Kevin Johnson: Court denies stay for a death row inmate whose teen daughter won’t be allowed to witness his execution, set for today

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With Kevin Johnson set to be executed Tuesday, he will appeal to the United States Supreme Court, his attorneys said late Monday.

In a separate proceeding, Johnson’s 19-year-old daughter had failed this month to get a federal court to prevent the state from executing Johnson unless she was permitted to attend as a witness; Missouri law bars people younger than 21 from witnessing the proceeding.

Then, the Missouri Supreme Court on Monday heard arguments in two requests for a stay: one by Johnson, who is Black, and the other by a special prosecutor appointed at the request of the St. Louis County Prosecuting Attorney’s Office, which secured Johnson’s conviction on a first-degree murder charge and death sentence for the murder of Kirkwood Police Sgt. William McEntee.

Both requests sought a stay so claims of racial prejudice could be heard by the St. Louis County Circuit Court, which previously denied a motion by the special prosecutor to vacate Johnson’s conviction, saying there was not enough time before Johnson’s scheduled execution to hold a hearing.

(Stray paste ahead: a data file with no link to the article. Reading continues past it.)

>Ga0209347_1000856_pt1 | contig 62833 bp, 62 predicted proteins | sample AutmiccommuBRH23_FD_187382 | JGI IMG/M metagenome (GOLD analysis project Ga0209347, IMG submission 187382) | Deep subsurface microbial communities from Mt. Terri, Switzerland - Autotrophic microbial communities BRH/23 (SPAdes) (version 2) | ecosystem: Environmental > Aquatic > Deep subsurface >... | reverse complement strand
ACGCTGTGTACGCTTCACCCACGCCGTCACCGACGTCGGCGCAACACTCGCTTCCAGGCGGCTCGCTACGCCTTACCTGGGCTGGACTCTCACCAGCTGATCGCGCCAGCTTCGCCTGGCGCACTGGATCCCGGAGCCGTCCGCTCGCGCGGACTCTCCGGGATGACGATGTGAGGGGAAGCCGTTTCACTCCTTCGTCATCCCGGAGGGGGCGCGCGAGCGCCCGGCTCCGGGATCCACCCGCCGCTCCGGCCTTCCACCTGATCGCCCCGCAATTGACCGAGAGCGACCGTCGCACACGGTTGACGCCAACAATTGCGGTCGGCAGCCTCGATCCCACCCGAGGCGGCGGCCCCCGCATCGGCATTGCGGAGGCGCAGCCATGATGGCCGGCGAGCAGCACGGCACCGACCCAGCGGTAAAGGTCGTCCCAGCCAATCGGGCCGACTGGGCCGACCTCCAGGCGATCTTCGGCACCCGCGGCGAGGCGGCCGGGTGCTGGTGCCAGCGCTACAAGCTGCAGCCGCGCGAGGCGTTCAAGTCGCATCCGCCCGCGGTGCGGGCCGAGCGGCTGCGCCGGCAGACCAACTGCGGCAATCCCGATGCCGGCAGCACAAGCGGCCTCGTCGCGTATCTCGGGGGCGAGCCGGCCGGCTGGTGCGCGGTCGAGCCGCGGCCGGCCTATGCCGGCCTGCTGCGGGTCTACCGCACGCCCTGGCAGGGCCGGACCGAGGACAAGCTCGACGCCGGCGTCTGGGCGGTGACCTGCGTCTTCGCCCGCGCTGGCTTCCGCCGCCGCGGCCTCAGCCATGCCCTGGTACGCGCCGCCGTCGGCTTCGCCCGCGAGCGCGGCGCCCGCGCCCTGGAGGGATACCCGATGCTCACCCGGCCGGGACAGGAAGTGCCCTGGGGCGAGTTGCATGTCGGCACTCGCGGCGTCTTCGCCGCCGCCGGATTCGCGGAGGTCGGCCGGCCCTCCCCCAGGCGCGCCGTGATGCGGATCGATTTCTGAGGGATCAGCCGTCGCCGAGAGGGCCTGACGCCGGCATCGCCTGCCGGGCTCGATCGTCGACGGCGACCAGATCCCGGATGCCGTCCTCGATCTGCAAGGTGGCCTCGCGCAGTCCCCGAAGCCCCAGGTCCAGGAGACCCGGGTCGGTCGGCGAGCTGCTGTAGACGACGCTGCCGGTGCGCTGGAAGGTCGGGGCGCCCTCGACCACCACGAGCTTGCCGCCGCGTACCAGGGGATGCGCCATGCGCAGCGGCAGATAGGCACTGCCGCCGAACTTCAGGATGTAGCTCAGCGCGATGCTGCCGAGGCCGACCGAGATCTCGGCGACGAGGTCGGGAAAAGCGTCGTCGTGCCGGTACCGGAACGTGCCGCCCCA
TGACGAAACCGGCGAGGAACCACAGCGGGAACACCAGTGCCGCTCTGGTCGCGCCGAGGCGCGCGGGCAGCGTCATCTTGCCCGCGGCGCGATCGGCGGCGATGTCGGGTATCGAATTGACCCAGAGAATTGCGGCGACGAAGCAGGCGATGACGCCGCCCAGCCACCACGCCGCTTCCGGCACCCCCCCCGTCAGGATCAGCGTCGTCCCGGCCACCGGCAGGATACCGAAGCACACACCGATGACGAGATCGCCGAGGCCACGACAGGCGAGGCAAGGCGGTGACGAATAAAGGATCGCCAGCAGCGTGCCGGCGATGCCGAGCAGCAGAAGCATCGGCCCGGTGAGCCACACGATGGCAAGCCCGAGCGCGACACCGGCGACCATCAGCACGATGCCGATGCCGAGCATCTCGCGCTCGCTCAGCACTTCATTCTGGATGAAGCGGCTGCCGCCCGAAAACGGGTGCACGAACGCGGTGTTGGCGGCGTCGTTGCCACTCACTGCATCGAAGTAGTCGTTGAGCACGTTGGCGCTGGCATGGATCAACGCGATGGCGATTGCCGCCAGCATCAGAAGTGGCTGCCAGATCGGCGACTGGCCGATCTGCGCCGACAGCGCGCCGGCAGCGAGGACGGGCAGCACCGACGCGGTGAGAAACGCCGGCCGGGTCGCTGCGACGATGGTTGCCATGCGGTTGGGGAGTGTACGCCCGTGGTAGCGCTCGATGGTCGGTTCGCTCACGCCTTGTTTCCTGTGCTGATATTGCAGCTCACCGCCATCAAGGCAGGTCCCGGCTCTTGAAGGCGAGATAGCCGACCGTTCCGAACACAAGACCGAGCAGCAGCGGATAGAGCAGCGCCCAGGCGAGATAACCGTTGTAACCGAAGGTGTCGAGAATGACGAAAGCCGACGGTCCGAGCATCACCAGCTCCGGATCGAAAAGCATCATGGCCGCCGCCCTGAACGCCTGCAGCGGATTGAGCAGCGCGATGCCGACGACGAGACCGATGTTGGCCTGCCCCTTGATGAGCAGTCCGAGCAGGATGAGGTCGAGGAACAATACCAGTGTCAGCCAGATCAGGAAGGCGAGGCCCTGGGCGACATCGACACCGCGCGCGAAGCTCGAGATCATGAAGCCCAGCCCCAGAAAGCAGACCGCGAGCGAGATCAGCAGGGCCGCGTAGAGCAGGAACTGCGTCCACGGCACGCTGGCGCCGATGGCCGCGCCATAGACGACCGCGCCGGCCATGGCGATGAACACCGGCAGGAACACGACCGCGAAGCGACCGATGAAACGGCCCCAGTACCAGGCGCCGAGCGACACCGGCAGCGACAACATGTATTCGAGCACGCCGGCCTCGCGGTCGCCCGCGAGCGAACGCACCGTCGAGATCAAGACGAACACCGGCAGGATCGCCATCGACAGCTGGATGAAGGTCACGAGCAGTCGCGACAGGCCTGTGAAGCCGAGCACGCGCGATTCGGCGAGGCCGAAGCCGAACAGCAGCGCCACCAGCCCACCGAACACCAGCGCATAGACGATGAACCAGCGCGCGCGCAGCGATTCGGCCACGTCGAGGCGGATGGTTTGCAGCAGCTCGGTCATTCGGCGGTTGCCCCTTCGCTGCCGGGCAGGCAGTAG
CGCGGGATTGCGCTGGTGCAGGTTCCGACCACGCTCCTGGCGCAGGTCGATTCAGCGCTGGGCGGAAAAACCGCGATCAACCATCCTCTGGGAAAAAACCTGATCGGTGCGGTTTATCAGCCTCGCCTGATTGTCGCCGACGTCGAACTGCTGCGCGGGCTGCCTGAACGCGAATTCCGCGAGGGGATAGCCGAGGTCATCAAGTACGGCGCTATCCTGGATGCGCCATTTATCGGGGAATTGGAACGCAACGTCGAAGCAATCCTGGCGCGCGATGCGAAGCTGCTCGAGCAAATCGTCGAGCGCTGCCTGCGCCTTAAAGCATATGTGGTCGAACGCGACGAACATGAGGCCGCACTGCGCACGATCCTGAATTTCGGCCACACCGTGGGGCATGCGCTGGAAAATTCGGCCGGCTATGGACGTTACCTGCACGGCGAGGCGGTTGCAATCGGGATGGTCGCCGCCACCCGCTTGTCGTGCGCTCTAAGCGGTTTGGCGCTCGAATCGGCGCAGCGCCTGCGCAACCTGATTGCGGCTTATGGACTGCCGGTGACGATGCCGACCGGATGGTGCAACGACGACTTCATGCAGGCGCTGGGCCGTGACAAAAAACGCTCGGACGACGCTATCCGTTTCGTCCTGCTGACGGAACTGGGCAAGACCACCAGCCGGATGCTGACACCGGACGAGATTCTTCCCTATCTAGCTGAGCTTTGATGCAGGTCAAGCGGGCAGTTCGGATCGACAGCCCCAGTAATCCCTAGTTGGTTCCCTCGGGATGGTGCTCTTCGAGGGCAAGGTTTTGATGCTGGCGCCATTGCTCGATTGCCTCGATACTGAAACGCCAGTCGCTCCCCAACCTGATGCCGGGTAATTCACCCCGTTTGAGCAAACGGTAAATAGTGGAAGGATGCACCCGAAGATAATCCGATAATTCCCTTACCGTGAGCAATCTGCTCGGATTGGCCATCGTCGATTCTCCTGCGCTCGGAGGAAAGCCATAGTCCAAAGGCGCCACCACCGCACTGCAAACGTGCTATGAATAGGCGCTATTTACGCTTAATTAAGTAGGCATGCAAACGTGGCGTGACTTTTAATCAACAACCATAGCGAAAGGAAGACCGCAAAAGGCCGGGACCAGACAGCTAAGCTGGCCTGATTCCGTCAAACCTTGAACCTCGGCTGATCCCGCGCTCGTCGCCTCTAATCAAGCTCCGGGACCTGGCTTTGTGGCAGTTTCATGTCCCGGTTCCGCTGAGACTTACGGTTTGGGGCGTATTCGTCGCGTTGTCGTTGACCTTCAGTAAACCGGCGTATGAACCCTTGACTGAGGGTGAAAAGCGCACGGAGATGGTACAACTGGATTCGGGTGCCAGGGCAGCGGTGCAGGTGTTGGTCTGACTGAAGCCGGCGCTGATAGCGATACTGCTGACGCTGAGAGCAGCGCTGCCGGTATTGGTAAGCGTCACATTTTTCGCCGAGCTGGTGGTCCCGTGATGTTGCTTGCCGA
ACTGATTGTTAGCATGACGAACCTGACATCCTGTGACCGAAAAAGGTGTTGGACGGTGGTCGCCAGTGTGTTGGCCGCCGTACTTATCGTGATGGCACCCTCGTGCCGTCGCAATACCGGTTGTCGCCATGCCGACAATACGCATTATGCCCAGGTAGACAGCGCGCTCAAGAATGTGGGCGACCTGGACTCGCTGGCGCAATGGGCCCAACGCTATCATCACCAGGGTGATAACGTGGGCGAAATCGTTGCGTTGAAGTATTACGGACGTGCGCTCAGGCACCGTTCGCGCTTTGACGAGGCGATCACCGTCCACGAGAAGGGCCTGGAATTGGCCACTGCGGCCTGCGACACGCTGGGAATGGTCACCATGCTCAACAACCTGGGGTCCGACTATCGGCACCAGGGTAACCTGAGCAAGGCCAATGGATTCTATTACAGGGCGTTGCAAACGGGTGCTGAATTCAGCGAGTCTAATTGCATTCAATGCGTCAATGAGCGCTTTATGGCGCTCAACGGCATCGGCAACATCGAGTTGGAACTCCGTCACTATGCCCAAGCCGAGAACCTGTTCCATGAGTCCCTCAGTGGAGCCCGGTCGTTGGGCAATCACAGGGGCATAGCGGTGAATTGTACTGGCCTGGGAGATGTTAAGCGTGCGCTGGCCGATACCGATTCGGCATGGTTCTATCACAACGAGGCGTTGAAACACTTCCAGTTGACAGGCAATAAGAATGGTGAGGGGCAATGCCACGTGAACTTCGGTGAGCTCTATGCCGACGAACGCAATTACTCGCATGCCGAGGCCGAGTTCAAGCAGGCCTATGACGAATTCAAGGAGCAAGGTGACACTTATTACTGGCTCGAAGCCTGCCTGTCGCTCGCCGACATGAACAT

“There simply is nothing here that Johnson has not raised (and that this Court has not rejected) before and, even if there were, Johnson offers no basis for raising any new or re-packaged versions of these oft-rejected claims at this late date,” the Monday ruling said.

Gov. Mike Parson, a Republican, also on Monday denied a request for clemency from Johnson’s attorneys.

“Mr. Johnson has received every protection afforded by the Missouri and United States Constitutions, and Mr. Johnson’s conviction and sentence remain for his horrendous and callous crime,” Parson said in a statement. “The State of Missouri will carry out Mr. Johnson’s sentence according to the Court’s order and deliver justice.”

A defense attorney for Johnson decried Monday’s state Supreme Court ruling as a “complete disregard for the law in this case.”

“The Prosecutor in this case had requested that the Court stop the execution based on the compelling evidence he uncovered this past month establishing that Mr. Johnson was sentenced to death because he is Black,” lawyer Shawn Nolan said in a statement. “The Missouri Supreme Court unconscionably refused to simply pause Mr. Johnson’s execution date so that the Prosecutor could present this evidence to the lower court, who refused to consider it in the first instance given the press of time.

Claims of racial bias probed

Meantime, attorneys for Johnson, 37, argued in court records that racial discrimination played a role in his prosecution, pointing in their motion for a stay to “long-standing and pervasive racial bias” in St. Louis County prosecutors’ “handling of this case and other death-eligible prosecutions, including the office’s decisions of which offense to charge, which penalty to seek, and which jurors to strike.”